Streetlights and lampposts are good for more than finding your way home and singin' in the rain. Tech firms Cisco Systems and Sensity Networks plan to help Kansas City roll out smart lighting that can broadcast and share data with city agencies and private companies. "Cisco's and Sensity's intelligent lighting platform transforms each lighting fixture into a sensory node in a powerful, broadband wireless network, creating a light sensory network for municipalities,” reads a Cisco press release. As part of a planned public wifi network, the smart lights could potentially gather and share data about public safety, traffic, and even retail analytics, although the release doesn't detail any specific programs. Lux magazine put the announcement in context:
Other cities embarking on similar projects include Los Angeles, San Diego, Copenhagen, Glasgow and Bristol, England, among others. In Denmark, the Danish Outdoor Lighting Laboratory is testing many of the principles. Hamburg, Germany is using smart streetlighting to help it more efficiently run Europe's second largest port.Kansas City is no stranger to high-tech experiments. Google's pilot program for high-speed, fiber-optic broadband infrastructure kicked up the terms “fiberhood” and even “Silicon Prairie.”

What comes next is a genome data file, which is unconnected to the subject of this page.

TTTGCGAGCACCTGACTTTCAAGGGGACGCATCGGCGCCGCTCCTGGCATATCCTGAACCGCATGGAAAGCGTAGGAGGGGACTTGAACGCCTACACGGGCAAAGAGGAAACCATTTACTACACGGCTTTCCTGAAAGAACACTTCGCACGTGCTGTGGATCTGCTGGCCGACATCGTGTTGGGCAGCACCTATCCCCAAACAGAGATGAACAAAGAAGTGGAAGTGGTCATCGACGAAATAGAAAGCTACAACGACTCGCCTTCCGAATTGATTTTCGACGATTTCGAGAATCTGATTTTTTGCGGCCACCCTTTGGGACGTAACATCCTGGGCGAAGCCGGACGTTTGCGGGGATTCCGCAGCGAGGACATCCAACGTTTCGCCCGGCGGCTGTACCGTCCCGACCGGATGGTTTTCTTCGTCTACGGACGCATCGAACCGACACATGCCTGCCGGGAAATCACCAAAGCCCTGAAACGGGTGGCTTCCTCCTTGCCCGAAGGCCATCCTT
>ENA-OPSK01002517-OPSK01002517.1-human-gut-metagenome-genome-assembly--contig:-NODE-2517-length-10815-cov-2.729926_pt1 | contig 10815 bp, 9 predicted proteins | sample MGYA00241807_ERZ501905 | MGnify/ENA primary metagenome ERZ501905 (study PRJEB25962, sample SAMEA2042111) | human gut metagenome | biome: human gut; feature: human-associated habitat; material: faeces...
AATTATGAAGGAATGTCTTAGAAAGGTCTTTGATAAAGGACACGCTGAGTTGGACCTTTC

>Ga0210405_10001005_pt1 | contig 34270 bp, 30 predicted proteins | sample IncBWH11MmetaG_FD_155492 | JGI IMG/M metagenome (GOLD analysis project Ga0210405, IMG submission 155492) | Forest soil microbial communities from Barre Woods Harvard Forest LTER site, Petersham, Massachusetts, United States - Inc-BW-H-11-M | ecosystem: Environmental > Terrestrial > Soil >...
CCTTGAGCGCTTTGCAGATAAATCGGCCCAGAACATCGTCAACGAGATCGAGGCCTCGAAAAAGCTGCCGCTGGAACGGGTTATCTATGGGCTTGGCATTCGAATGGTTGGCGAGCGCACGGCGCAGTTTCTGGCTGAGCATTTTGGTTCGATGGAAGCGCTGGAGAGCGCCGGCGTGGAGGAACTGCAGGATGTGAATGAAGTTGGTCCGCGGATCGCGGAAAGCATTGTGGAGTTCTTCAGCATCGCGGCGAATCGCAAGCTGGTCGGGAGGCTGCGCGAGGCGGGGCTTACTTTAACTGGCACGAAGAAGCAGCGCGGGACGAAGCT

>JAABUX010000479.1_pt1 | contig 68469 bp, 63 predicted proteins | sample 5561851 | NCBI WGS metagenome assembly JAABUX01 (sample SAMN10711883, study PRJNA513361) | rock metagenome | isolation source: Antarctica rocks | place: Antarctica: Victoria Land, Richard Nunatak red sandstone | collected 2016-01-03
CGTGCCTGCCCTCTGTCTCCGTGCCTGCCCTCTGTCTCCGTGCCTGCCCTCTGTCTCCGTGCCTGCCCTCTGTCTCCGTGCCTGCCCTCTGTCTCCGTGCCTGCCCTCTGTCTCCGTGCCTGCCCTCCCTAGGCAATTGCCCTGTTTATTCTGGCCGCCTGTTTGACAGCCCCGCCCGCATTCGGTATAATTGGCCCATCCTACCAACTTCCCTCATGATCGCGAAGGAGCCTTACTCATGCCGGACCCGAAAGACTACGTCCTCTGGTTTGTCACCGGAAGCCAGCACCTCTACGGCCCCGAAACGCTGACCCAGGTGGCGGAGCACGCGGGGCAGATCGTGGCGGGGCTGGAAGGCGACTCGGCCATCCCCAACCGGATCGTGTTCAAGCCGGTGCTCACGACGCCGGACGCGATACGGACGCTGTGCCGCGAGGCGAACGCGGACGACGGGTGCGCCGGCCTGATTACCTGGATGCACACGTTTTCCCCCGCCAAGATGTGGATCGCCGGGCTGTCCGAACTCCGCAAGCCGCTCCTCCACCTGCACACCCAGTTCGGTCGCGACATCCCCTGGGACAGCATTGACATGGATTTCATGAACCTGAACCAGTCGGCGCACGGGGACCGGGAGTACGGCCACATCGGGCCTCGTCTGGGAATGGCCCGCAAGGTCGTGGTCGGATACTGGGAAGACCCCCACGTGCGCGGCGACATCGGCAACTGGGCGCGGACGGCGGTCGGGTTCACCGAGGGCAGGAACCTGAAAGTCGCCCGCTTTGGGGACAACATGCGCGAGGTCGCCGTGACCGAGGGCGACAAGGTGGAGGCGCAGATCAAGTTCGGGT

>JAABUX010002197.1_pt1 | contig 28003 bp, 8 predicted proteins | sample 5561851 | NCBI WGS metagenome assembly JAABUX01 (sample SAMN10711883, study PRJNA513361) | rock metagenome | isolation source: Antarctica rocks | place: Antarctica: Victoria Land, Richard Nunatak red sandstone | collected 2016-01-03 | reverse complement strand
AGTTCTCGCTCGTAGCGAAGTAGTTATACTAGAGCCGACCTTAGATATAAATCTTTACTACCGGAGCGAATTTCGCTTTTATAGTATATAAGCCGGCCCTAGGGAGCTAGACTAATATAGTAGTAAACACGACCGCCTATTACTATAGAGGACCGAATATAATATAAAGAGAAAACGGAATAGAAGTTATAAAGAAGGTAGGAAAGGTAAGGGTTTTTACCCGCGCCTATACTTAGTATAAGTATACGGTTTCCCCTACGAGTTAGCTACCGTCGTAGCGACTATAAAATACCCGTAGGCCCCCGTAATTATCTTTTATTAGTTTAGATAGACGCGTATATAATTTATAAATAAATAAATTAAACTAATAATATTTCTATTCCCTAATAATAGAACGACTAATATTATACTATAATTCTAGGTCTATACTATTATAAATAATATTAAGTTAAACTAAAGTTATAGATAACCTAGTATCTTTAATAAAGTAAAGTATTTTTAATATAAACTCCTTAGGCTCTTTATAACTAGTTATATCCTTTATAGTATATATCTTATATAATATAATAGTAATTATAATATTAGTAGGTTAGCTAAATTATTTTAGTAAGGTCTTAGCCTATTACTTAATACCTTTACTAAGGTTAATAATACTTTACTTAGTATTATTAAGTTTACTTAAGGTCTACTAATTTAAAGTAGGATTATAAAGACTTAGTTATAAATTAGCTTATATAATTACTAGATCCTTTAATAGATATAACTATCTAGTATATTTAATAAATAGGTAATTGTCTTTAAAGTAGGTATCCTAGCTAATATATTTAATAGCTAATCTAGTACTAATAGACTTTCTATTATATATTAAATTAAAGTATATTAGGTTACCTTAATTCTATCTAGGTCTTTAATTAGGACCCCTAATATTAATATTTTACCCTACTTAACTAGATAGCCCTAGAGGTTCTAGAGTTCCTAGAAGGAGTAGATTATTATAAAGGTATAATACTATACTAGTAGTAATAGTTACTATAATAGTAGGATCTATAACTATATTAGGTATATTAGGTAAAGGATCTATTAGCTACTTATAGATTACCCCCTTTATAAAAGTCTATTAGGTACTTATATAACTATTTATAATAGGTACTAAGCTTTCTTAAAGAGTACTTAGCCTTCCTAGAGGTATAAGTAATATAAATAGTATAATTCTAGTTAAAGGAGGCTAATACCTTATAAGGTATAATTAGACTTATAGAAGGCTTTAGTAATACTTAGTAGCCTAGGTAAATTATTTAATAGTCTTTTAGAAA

Missouri's football fans are savoring plans for a new NFL stadium in downtown St. Louis, but it remains unclear if the HOK-led designs will be enough to keep the Rams from leaving. In January fans of the St. Louis Rams got new reason to fear their football team might depart when owner Stan Kroenke announced plans to build an HKS-designed 80,000-seat stadium in the Los Angeles suburb of Inglewood. Twenty years after the NFL team left L.A. in the first place, they may well move back—but not if St. Louis officials and fans have their way. New renderings released in March give more substance to plans that could woo the Rams into staying: a football and soccer stadium on the banks of the Mississippi River designed by St. Louis–based HOK. The National Football League has said no team relocations will happen this year, but either stadium plan could be ready for construction in 2016.
ARO, KieranTimberlake, Mack Scogin Merrill Elam make shortlist for Washington University in St. Louis